Tuesday, March 9, 2010

John Singer Sargent and his Child Portraits.

Journal 2-
There were three of us in the grandmother's room conspiring to build a scaffold out of the dining room chairs. The plum-cheeked boy, the girl with the red, red lips, and I clambered upon the chairs, clutching and scrambling to reach the topmost shelf of the china cupboard. Carefully, and not rattling the leaded glass in the doors, the boy reached in and pulled out a very special dish. It was a very heavy serving dish with pretty pictures of animals all around the circumference. The girl took the platter in her hands, "See what we can do." As we all watched the plate, the woodland animals capered through the minutely painted twirls of ivy, and little buds blossomed and twinkled pinkly. Fawns and rabbits and brown bears on their hind legs danced under the crackled glaze. I took hold of the plate. "No, we must put it back now." They protested. I felt a blush of anger as I wrested the dish from the rosy fat fingers of the other children. I made the bear to swallow up the rabbits, then he swept his razor claws through the spindle-necks of the fawns. I thought I saw the tiniest, wettest ruby well up through the cracked glaze, and then I broke the plate on the floor and stamped down the pieces. It was all because I despise that girl with the glossy black hair and the red, red lips.

This is a story that I've expanded upon and even considered making illustrations for. It is based on a dream that my college roommate told me she'd had. We used to get up everyday and smoke about a half a dozen cigarettes and talk for an hour before we could get ready for school or work. I miss talking to her, but I'm glad we don't smoke anymore.


I can only think of this John Singer Sargent painting of The Daughters of Edward D. Boit from 1882.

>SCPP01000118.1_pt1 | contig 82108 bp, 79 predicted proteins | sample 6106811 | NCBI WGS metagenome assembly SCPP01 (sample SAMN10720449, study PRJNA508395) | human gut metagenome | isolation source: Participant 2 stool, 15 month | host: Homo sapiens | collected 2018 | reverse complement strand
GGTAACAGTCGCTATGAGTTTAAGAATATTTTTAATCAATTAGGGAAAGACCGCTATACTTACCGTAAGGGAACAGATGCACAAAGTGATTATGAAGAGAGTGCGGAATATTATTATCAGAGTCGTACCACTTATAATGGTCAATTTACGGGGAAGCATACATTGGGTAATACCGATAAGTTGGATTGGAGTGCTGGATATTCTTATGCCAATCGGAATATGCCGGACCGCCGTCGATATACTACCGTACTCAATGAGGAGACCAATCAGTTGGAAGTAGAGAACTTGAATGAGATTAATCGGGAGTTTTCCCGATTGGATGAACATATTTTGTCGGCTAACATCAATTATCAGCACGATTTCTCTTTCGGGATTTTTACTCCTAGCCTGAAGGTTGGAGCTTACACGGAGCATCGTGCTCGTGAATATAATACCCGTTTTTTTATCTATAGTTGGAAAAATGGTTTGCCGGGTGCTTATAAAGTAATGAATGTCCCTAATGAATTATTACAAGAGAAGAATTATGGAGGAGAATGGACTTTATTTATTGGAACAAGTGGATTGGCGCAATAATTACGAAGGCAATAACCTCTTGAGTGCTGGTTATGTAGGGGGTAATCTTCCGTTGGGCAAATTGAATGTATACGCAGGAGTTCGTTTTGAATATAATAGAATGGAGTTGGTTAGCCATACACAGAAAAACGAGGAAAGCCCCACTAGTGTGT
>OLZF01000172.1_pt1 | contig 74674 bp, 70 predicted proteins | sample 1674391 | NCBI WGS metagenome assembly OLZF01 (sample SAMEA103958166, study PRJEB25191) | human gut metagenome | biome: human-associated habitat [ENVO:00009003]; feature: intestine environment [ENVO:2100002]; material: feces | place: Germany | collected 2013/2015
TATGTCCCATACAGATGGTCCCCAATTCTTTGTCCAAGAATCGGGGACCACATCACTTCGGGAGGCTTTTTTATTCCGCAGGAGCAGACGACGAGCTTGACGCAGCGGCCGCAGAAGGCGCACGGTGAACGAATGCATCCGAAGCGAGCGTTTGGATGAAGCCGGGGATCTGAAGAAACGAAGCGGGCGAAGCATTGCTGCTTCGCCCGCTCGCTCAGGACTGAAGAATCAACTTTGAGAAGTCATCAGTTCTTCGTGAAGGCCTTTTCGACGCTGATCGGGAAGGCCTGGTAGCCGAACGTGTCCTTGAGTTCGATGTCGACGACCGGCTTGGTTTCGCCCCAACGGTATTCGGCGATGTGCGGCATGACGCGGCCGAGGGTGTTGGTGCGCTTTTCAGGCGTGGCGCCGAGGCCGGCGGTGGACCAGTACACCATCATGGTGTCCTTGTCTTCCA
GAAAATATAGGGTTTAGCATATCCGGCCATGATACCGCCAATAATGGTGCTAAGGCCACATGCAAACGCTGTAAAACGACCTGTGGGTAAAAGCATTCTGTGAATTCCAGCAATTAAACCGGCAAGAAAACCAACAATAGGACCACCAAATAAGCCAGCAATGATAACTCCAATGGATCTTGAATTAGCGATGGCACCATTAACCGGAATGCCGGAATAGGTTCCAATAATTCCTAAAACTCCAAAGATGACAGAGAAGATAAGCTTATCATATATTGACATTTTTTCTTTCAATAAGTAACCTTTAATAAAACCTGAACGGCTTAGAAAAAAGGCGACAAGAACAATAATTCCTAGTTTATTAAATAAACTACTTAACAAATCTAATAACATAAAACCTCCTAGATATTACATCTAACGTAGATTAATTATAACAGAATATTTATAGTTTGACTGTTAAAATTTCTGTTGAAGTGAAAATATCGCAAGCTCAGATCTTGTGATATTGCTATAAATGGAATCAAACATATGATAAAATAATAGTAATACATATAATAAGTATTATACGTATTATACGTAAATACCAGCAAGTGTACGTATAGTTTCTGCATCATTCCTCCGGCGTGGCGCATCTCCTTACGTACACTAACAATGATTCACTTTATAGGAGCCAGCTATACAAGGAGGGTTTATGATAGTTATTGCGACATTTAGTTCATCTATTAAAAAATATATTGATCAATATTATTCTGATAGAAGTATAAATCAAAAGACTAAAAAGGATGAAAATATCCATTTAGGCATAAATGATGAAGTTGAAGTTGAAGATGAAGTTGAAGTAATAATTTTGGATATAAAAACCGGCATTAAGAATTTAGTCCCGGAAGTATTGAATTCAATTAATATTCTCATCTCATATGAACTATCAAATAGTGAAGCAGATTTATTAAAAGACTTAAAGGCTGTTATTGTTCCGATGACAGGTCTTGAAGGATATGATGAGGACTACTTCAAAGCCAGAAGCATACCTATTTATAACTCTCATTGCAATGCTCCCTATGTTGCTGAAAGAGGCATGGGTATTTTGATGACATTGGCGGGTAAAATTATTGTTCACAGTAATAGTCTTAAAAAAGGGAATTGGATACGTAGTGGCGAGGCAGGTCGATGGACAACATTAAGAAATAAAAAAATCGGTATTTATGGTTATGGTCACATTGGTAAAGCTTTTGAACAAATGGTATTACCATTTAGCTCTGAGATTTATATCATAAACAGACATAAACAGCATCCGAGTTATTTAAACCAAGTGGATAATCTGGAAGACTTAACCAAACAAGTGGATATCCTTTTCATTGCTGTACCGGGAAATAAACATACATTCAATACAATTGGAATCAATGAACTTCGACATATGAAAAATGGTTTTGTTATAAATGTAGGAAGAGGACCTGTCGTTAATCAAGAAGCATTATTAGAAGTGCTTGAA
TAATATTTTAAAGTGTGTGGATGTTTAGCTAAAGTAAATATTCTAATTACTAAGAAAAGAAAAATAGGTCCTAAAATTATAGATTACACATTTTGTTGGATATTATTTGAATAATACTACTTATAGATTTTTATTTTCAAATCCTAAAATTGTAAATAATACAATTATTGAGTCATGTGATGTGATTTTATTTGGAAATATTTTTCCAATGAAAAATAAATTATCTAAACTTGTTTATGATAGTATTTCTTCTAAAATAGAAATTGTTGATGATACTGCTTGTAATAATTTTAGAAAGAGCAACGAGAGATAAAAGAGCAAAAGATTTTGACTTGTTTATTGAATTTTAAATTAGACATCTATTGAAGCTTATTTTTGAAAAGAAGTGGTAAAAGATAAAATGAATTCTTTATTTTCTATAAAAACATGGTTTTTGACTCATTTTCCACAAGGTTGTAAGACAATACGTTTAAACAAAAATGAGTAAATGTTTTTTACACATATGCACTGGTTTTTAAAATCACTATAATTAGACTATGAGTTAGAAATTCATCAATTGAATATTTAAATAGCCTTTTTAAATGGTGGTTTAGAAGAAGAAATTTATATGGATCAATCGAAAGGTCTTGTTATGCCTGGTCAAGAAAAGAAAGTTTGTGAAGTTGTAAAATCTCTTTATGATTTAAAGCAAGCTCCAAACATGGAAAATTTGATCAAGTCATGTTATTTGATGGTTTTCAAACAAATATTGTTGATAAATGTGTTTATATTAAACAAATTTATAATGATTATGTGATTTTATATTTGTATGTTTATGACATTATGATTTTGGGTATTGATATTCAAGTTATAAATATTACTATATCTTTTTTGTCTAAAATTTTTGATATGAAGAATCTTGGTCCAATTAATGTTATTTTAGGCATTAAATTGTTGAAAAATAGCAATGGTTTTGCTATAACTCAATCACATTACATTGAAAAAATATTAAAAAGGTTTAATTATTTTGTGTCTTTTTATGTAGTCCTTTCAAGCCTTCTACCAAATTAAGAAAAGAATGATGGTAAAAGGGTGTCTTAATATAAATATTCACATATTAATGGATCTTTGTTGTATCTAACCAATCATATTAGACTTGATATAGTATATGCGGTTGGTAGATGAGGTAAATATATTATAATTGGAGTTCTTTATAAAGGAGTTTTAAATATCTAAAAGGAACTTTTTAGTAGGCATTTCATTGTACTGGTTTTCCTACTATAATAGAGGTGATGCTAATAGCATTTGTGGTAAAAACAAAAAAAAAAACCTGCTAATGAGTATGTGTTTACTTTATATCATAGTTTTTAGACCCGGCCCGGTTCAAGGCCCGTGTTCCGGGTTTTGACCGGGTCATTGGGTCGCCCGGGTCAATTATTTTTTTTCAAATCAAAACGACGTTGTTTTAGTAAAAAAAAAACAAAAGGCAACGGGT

or even better this Sargent- Portrait of Edouard and Marie-Louise Pailleron. Sargent's handling of paint was masterful. Close up it is very loose, but when you stand back the details, the lively snaps and quicknesses become very clear. I also adore the mood of these haughty, idle children of privilege. They go perfectly with my little narrative.

6 comments:

My name is PJ. said...

If this post was a spring rain, I would have showered in it. Okay, maybe that sounds a bit strange, but if you stop for a moment and think....the paintings were glorious and the words had a gentle rhythm.

You get an A+ and you didn't even know you were being graded!!!

5thsister said...

I adore Sargent's way with the brush! And you know something? I adore your story, too. I say, YES! Illustrate it. It suits your style very well. You are just too clever my friend!

Kass said...

Delightful flight of fancy! So unexpectedly spunky.

mrs. c said...

i love stories, and I think that you could beautifully illustrate your room mate's dream. The Faun in the forest is lovely, it reminds me that spring is just around the corner. We have a little cottage on the back of the mountain that is on a small lake and we see deer all the time. I put out apples and carrots for them to eat. Someday we will move there to live and I dream of drinking my coffee, sitting on the back porch in my tee shirt watching the water and world awake.

nonizamboni said...

Ahh, J.S. Sargent. . .not only do I love his style I like the 'size' of his work too.
Your narrative is provocative and I do hope you expand with some illustrations. Can't wait to see them.
BTW, go here: http://www.tmora.org/current.html
scroll down to the Matryoshka portion. I want to go before it ends...wish you could come along!! Could you? sigh

moneythoughts said...

You got to love his work, I do. Your story is interesting and held my and others interest. You should expand it. Good luck with this project.